How to Develop Your Photography Business Plan | Joy of Marketing

How to Develop Your Photography Business Plan

A photography business plan is crucial to your success. And it’s never too late to create one!

You’re midway through 2010 in your photography business.  And while I’m a firm believer of continuously going back to the photography business plan you put together at the beginning of the year, I’m a realist and know that many of us filed it away. Or maybe we started it, but just didn’t finish it. Life gets in the way, right? We have bills to pay and clients to service.

So the good news, if you didn’t write a photography business plan at the beginning of the year, it’s ok. You can start a plan any day of the year. It doesn’t have to be January 1. And that plan doesn’t have to be a 10 page or even 100 page exercise. You can do it in a few hours.

Start with an excel spreadsheet.

Divvy up the different segments of your business from which your revenue comes. And set goals of how much revenue you want to gain from each of those segments in the next 6 months.

Then break it down a step farther. How will you get that revenue? What does your average sale need to be? What products can get you to that average sale? Is that average sale achievable based on where you are now? How many clients do you need? And finally, how are you going to get those clients? What promotions will you run? What marketing materials will you develop? How many charities will you donate to?  See, it’s easier than you thought!

Here are 3 good reasons why a photography business plan is imperative to your growth and will save you countless hours in the next 6 months.

1) It Helps You Say “No”

When you have clearly defined on paper where you want to go in your business and what you want to achieve (I want to grow the newborn part of my business to gross sales of $200,000 this year by working with 100 clients at a $2,000 average sale), it’s so much easier to say no to things that don’t fit into your photography business plan.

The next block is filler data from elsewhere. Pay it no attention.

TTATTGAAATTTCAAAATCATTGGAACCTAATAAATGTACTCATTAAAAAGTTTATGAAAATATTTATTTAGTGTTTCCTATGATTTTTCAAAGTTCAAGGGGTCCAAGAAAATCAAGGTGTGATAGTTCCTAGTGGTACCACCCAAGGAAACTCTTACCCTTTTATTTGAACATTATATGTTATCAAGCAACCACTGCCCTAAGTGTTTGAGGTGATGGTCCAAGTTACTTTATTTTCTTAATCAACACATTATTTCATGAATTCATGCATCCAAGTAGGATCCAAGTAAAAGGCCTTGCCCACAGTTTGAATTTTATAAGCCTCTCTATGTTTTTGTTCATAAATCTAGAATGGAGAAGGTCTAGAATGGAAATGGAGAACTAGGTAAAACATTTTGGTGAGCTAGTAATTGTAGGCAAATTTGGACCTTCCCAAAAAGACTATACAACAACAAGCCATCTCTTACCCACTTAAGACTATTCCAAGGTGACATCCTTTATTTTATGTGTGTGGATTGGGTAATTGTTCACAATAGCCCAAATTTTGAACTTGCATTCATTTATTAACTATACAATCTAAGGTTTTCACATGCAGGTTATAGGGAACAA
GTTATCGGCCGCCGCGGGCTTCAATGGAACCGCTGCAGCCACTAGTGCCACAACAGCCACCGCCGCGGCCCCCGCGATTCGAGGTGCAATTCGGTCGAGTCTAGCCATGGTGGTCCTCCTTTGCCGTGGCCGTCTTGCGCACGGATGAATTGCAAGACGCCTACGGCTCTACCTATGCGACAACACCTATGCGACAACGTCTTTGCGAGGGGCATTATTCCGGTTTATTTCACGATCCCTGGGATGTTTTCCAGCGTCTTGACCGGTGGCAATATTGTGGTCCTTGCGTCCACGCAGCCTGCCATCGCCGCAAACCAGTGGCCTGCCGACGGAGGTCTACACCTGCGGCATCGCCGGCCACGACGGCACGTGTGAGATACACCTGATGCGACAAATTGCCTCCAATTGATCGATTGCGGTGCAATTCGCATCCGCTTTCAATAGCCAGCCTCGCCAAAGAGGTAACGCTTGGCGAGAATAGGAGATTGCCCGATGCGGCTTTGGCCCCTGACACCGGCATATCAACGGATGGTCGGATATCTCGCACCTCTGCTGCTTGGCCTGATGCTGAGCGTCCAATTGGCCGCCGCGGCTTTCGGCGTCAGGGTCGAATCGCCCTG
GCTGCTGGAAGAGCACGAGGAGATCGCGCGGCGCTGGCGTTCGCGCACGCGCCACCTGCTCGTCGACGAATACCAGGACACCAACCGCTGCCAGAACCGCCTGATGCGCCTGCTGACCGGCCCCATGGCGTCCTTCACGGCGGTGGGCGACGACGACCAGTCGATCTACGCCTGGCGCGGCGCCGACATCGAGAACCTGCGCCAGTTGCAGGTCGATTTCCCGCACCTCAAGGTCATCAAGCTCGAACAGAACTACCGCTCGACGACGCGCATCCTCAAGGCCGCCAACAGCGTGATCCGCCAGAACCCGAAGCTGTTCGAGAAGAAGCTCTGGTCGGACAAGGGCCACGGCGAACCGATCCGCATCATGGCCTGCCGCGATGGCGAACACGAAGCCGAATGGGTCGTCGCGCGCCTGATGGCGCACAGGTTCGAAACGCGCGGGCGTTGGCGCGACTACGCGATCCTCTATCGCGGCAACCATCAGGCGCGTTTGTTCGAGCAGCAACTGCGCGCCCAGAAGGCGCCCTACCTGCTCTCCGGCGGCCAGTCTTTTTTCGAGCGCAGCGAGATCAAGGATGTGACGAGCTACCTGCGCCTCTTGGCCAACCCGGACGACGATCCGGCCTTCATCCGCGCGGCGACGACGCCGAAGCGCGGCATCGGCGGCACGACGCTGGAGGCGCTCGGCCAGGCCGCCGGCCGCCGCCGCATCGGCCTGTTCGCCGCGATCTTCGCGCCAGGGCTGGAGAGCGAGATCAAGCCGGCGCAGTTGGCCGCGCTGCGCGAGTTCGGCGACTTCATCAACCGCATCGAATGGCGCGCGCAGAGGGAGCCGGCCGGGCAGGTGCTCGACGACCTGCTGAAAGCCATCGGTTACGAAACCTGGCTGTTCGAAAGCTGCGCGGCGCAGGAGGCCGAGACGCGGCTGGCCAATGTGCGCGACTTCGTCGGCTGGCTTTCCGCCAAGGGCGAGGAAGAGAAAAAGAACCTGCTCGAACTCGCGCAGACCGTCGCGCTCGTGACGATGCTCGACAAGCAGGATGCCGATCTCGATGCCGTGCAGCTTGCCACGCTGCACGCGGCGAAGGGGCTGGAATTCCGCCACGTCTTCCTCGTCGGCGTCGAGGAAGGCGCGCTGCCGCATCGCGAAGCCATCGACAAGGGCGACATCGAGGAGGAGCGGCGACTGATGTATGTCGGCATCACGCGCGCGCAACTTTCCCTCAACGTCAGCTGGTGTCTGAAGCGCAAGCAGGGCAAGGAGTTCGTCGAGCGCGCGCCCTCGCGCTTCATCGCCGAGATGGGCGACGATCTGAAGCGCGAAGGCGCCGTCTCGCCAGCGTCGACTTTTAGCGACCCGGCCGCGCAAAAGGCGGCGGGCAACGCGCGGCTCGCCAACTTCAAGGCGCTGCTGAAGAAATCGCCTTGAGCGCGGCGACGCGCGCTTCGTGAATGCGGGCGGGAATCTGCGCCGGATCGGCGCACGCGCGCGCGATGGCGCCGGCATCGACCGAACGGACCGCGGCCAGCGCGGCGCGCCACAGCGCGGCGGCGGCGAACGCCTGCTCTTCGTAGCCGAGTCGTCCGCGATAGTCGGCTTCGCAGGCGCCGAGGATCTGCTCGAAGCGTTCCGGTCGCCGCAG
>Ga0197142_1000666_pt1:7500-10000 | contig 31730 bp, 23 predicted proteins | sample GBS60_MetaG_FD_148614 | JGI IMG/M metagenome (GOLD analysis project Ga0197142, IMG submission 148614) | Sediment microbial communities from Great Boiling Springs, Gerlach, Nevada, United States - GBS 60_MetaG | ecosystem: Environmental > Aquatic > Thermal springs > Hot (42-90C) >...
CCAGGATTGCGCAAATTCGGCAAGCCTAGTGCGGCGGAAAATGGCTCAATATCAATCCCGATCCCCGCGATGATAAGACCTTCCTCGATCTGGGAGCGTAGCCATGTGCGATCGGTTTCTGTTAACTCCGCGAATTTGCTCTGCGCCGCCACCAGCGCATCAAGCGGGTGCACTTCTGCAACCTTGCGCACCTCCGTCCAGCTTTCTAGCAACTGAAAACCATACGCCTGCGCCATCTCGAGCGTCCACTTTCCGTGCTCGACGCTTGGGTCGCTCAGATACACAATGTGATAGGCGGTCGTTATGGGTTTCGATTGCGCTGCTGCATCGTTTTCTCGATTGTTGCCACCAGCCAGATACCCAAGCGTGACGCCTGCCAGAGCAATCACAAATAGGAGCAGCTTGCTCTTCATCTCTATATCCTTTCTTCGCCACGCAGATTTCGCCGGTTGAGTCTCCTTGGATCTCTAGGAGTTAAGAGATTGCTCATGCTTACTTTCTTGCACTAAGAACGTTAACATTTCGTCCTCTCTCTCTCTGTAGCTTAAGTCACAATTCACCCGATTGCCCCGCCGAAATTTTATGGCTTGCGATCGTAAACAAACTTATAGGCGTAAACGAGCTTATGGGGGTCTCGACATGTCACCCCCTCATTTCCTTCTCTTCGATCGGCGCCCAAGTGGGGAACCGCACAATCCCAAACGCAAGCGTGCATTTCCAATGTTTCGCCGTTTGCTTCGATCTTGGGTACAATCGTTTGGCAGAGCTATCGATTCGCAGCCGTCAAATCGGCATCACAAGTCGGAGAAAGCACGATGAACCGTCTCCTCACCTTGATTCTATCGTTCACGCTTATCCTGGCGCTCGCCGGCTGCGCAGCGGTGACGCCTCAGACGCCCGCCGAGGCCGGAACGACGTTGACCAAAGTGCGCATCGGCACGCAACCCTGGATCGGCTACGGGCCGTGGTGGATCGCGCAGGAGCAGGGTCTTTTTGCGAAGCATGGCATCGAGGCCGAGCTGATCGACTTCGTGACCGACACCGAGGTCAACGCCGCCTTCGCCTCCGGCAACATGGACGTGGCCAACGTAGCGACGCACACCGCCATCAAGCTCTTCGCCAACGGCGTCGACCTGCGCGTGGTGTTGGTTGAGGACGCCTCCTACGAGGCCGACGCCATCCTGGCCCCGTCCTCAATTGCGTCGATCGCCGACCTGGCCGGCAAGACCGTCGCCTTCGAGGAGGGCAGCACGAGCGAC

This doesn’t mean just saying no to others, this also means saying no to yourself when you come up with shiny new ideas that don’t fit into your photography business plan. So rather than feeling guilty for not  having a good reason to say no other than that it just doesn’t feel right, your photography business plan provides support that shows you how certain activities really aren’t going to get you where you want to be.

Why spend time doing things that don’t help you achieve your goals?

2) It Shows You How Far You’ve Come

When you are head down, going 1000 mph, it’s hard to see how far your business has come over the last 6 months. You lose perspective.

I liken it to my 16 year old brother. Now that I live in Texas, I only see him a few times a year. Each time I see him, it feels like he’s grown 2 feet! But if I lived in Illinois, I’d see him everyday and his growth wouldn’t seem so remarkable. Your photography business plan helps you see where you were at the beginning of the year and the successes you’ve experienced due to your hard work. What more motivation do you need?

3) It Shows You Where You Need to Go

At the same time, there may be some areas of your business where you haven’t been as successful as you’d hoped. Maybe you planned to break into a new market and see a substantial amount of revenue from this market and instead growth has been slower than expected. Seeing this proof of what isn’t working is incentive to rework your plan and keeps you from spinning your wheels on activities that aren’t meeting your goals.

You can do this in a few hours, I promise. If you just put your mind to it, your photography business can thrive!

 

 

 

 

Working photographer, coach, mama, and wife. Whether you’re looking to take your photography business full-time or simply make good money on a very part-time basis so you can contribute to your family financially and be your best self, we’ve got something for you.

I’m Sarah Petty

Hey, there!